A divorce study conducted by Ohio State University sociologists has found that an adult is less likely to divorce the more siblings he has. Specifically, the study found that each sibling a person has decreases their chance of divorce by about two percent, up to seven siblings.
The nationwide study, which was presented at the annual meeting of the American Sociological Association in New York City, utilized information collected in the General Social Survey, which examined 57,000 people in America between 1972 and 2012. A number of factors that could affect the chances of divorce, including education, socioeconomic status, family structure, race, and age and religion, were also taken into consideration – but none could completely explain the correlation between having multiple siblings and having a lasting marriage.
Why do people with more siblings have a less likely chance of divorce? Researchers don’t know for sure, but there are several theories emerging. Some believe that those with more siblings may have an easier time interacting with others socially. Others believe that those with many siblings are well adapted to changing family dynamics. Still others think that people with more siblings may have simply grown up in better functioning families.
Some have decried the results of the divorce study, pointing out that the results of the study have not been duplicated and that other studies have shown that only children don’t suffer from social issues despite long-standing stereotypes.
Children of Divorce Struggle with Parental Relationships
Past studies about people with numerous siblings have found that they receive less parental attention and may not perform as well academically.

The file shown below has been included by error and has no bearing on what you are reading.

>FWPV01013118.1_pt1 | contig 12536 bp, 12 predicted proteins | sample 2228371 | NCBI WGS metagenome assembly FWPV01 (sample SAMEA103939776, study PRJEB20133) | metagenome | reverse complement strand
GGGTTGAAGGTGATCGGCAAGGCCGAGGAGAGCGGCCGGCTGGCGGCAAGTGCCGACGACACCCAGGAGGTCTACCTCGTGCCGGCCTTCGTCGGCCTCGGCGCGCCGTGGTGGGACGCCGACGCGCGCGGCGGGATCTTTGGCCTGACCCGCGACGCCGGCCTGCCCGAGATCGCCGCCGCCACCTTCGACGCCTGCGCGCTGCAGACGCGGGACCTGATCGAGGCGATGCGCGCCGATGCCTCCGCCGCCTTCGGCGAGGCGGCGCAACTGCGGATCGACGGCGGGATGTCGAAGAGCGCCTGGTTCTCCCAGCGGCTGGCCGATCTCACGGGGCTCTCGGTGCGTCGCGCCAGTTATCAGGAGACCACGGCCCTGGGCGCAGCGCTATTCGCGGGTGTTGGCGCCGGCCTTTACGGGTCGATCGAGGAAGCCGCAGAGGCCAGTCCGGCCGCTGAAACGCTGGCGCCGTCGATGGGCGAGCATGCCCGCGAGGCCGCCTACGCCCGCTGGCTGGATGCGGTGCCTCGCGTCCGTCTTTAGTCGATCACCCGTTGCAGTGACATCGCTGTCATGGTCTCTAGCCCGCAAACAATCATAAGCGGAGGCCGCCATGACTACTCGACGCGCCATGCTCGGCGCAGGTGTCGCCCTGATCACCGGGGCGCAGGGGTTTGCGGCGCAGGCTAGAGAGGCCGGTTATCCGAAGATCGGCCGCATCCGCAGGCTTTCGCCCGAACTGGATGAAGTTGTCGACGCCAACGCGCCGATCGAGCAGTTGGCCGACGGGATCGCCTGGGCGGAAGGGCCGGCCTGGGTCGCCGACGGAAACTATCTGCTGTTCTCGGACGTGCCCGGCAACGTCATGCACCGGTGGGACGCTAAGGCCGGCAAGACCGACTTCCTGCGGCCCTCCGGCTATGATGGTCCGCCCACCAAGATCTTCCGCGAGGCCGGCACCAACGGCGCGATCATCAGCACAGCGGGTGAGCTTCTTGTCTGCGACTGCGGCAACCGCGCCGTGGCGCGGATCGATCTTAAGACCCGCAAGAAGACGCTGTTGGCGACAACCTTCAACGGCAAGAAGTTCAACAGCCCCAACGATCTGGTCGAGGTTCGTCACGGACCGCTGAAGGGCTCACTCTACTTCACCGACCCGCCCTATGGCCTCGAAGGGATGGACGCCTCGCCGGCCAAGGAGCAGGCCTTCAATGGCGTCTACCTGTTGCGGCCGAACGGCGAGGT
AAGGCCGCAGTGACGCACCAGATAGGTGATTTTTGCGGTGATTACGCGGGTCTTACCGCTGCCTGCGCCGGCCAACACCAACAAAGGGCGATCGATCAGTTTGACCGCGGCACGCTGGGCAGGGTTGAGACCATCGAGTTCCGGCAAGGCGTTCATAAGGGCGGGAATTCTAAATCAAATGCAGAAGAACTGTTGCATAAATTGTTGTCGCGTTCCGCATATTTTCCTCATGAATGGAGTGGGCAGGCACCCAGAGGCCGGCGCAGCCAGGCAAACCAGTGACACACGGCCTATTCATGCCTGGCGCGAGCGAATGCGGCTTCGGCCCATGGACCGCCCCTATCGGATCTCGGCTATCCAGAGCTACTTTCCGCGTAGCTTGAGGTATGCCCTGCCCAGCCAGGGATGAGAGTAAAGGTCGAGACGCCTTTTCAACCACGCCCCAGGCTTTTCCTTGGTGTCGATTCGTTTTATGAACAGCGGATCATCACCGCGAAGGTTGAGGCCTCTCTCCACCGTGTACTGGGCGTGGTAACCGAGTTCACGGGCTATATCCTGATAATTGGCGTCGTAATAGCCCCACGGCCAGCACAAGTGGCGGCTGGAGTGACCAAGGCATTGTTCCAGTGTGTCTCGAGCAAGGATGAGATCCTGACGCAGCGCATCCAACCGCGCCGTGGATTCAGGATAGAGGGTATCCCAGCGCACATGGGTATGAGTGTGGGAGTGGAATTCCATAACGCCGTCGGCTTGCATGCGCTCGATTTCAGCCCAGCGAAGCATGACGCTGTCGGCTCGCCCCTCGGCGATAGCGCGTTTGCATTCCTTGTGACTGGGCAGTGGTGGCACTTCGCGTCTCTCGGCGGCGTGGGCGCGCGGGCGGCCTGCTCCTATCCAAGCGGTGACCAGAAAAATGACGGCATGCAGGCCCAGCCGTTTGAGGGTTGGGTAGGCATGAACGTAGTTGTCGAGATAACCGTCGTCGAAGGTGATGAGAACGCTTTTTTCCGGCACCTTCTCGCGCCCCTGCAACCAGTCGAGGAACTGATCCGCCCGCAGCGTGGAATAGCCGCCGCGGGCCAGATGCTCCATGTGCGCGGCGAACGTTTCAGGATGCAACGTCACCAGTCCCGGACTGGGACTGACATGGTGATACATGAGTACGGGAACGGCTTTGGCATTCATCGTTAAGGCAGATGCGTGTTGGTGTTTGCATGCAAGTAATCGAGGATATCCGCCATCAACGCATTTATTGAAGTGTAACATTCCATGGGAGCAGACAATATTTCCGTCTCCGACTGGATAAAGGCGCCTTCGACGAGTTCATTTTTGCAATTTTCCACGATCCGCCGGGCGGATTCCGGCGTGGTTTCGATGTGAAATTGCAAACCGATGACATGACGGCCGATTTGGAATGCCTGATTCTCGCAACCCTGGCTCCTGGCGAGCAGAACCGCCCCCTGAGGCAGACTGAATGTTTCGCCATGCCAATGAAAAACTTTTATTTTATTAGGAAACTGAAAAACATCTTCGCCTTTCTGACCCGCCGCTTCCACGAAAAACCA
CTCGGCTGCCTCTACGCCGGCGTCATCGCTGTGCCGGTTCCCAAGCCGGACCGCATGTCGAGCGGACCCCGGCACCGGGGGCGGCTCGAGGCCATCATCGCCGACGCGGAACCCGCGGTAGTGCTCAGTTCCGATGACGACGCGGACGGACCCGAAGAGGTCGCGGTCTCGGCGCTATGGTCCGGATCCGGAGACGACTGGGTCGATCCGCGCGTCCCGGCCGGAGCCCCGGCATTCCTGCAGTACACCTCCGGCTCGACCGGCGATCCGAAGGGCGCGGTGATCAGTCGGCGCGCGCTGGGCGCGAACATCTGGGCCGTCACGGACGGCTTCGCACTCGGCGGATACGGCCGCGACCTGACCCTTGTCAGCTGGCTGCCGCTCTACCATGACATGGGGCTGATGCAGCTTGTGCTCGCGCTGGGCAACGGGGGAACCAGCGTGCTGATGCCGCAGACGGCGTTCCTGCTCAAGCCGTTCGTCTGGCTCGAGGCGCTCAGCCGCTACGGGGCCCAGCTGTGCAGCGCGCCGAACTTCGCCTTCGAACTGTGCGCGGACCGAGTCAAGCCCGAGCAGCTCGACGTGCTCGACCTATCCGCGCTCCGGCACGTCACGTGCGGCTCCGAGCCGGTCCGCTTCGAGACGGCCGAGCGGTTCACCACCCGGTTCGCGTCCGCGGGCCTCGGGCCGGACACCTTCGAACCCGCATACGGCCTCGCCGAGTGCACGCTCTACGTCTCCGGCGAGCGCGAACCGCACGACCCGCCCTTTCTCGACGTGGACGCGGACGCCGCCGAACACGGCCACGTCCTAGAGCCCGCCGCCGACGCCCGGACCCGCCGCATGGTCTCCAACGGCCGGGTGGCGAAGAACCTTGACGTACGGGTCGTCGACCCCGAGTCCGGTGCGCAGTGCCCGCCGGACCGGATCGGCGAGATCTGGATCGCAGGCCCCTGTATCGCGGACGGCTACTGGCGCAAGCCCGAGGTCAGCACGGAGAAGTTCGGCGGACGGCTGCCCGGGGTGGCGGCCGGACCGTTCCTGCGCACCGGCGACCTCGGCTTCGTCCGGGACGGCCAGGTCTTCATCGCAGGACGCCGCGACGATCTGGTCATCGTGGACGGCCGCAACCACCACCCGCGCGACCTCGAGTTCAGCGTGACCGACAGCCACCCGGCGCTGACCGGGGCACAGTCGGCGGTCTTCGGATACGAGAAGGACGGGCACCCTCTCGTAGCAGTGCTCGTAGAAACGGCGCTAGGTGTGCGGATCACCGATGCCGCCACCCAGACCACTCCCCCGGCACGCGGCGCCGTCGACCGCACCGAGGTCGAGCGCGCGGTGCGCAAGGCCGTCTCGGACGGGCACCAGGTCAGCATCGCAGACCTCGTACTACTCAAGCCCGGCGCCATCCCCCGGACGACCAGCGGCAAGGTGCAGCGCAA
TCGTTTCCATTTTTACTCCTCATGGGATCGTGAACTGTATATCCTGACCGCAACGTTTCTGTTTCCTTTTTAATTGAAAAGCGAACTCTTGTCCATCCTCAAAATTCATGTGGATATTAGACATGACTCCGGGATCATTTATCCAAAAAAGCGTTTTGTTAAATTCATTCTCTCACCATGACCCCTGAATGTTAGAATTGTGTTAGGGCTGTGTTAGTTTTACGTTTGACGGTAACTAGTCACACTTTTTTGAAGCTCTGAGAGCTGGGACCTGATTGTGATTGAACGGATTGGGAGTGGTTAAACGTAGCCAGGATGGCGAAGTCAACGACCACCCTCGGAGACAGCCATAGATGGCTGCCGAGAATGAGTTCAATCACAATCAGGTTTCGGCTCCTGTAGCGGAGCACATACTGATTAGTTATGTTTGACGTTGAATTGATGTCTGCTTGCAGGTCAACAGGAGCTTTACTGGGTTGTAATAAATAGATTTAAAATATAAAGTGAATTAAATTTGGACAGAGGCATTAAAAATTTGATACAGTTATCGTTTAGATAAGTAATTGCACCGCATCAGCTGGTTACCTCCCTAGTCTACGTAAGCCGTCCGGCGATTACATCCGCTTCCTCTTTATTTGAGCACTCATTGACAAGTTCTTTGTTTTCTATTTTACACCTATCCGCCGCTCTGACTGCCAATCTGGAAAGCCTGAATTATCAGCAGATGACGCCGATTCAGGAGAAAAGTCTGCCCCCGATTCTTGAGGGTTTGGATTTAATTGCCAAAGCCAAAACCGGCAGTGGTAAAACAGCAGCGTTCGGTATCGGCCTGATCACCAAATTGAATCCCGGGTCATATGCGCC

A new divorce study, published in the autumn issue of Personality and Social Psychology Bulletin, has found that people have a more difficult time forming close relationships with their parents if their mother and father divorced when they were young. The study sheds light on the complex consequences of divorce on children, and researchers hope that the information will make parents more aware of their relationship with their children during and after they split from their spouse.
The study, which surveyed almost 8,000 people regarding their relationships, found that those who had their parents’ divorce between birth and age five had a more difficult time establishing a close relationship with both of their parents. Researchers found that these people not only described the relationship with their parents as unstable, but also reported that any relationship with a significant other was also more unstable. They also reported feeling more anxiety about relationships than people who did not experience a divorce as a child.
The researchers, who work at the University of Illinois, said that while going through a parents’ divorce when young does not have a blanket effect on all adult relationships, it could still affect some romantic relationships. In addition, children of divorce reported having a more strained or difficult relationship with the parent that they did not live with after the divorce.
The study concludes that living arrangements and time spent with young children may affect the future strength of the parent-child relationship – and could affect the amount of relationship anxiety felt by those who experienced their parents’ divorce at a young age.
Contact the Seattle divorce attorneys at the Law Offices of Molly B. Kenny today at 425-460-0550 to schedule a divorce consultation.